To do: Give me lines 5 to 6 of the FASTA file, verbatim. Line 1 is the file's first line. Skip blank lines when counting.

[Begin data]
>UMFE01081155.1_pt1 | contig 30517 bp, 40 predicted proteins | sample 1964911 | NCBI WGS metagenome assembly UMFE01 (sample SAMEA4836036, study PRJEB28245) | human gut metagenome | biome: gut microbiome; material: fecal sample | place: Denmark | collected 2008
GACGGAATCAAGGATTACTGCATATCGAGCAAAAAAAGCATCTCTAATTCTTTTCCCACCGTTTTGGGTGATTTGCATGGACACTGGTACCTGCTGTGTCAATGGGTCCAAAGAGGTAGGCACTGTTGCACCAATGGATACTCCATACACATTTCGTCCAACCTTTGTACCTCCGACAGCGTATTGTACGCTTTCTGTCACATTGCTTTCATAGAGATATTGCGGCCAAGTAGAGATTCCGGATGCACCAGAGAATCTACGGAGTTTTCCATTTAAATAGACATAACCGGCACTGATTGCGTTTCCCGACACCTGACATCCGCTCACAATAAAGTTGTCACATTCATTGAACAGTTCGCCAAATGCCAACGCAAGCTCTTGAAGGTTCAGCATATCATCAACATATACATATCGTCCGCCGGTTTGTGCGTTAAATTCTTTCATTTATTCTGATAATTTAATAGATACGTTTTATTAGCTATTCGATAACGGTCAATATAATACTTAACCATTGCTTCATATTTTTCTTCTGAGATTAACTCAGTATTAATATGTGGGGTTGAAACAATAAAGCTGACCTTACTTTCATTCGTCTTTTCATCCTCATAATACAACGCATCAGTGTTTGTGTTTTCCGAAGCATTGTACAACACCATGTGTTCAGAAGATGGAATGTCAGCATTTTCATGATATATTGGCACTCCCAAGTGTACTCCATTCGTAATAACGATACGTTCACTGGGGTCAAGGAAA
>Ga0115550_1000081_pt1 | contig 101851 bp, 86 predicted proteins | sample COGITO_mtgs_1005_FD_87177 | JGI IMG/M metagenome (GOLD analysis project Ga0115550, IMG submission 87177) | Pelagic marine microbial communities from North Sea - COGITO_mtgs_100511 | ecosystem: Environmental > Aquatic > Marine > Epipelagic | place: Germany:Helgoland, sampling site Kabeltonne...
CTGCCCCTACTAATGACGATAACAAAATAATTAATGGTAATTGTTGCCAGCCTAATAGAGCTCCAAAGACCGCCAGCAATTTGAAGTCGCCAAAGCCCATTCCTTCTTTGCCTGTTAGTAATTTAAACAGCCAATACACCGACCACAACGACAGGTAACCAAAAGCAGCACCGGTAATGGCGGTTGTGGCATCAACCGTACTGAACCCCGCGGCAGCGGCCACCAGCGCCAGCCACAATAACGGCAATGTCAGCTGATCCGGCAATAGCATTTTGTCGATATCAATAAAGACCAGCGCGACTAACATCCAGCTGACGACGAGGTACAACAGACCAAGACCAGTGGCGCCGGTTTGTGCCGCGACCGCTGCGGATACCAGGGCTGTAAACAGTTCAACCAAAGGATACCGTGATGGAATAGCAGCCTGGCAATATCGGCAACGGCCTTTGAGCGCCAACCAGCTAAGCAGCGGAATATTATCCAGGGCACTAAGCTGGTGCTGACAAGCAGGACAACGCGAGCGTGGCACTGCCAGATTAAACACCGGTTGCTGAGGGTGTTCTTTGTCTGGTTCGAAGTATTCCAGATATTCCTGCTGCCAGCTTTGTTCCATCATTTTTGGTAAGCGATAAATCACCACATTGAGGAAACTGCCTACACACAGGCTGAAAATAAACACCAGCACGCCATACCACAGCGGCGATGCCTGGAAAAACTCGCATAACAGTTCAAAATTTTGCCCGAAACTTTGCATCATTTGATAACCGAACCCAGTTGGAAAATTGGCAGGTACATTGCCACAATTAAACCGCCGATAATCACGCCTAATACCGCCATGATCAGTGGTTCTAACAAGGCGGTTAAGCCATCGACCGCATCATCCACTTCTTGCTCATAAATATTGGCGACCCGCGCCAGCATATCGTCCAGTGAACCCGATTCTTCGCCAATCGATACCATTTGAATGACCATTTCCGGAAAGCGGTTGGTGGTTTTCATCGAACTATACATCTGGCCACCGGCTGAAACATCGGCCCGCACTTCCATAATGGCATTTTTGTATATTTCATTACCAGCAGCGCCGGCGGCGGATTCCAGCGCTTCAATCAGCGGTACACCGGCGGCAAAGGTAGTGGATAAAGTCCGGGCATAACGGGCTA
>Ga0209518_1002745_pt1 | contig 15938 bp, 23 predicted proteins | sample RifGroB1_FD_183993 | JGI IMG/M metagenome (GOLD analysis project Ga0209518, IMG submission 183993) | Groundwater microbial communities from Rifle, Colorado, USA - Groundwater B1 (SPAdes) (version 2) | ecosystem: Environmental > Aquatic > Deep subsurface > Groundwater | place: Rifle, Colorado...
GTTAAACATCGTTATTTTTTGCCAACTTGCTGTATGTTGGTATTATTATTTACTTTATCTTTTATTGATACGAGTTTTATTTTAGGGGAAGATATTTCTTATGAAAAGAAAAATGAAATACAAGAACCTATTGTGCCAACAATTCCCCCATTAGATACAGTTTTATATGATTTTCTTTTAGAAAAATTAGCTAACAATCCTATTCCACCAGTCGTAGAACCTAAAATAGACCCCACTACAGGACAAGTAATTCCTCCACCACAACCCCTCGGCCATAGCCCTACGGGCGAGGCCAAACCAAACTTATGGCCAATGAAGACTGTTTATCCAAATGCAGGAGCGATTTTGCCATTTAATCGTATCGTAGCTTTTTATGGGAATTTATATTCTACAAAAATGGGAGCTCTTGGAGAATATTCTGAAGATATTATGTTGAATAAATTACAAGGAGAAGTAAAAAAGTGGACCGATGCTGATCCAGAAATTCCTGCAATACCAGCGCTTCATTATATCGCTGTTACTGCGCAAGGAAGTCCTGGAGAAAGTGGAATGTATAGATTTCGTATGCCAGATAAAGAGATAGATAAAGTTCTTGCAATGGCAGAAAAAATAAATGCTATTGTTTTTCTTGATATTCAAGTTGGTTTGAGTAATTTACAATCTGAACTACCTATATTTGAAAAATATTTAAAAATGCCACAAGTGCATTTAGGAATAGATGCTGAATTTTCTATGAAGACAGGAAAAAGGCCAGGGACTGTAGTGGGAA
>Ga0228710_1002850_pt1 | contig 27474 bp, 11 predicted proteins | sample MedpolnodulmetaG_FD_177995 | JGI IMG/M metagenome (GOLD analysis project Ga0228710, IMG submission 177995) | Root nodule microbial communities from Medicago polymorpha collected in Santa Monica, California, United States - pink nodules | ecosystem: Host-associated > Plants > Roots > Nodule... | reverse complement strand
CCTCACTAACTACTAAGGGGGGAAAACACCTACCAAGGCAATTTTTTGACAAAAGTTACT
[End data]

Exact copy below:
>Ga0209518_1002745_pt1 | contig 15938 bp, 23 predicted proteins | sample RifGroB1_FD_183993 | JGI IMG/M metagenome (GOLD analysis project Ga0209518, IMG submission 183993) | Groundwater microbial communities from Rifle, Colorado, USA - Groundwater B1 (SPAdes) (version 2) | ecosystem: Environmental > Aquatic > Deep subsurface > Groundwater | place: Rifle, Colorado...
GTTAAACATCGTTATTTTTTGCCAACTTGCTGTATGTTGGTATTATTATTTACTTTATCTTTTATTGATACGAGTTTTATTTTAGGGGAAGATATTTCTTATGAAAAGAAAAATGAAATACAAGAACCTATTGTGCCAACAATTCCCCCATTAGATACAGTTTTATATGATTTTCTTTTAGAAAAATTAGCTAACAATCCTATTCCACCAGTCGTAGAACCTAAAATAGACCCCACTACAGGACAAGTAATTCCTCCACCACAACCCCTCGGCCATAGCCCTACGGGCGAGGCCAAACCAAACTTATGGCCAATGAAGACTGTTTATCCAAATGCAGGAGCGATTTTGCCATTTAATCGTATCGTAGCTTTTTATGGGAATTTATATTCTACAAAAATGGGAGCTCTTGGAGAATATTCTGAAGATATTATGTTGAATAAATTACAAGGAGAAGTAAAAAAGTGGACCGATGCTGATCCAGAAATTCCTGCAATACCAGCGCTTCATTATATCGCTGTTACTGCGCAAGGAAGTCCTGGAGAAAGTGGAATGTATAGATTTCGTATGCCAGATAAAGAGATAGATAAAGTTCTTGCAATGGCAGAAAAAATAAATGCTATTGTTTTTCTTGATATTCAAGTTGGTTTGAGTAATTTACAATCTGAACTACCTATATTTGAAAAATATTTAAAAATGCCACAAGTGCATTTAGGAATAGATGCTGAATTTTCTATGAAGACAGGAAAAAGGCCAGGGACTGTAGTGGGAA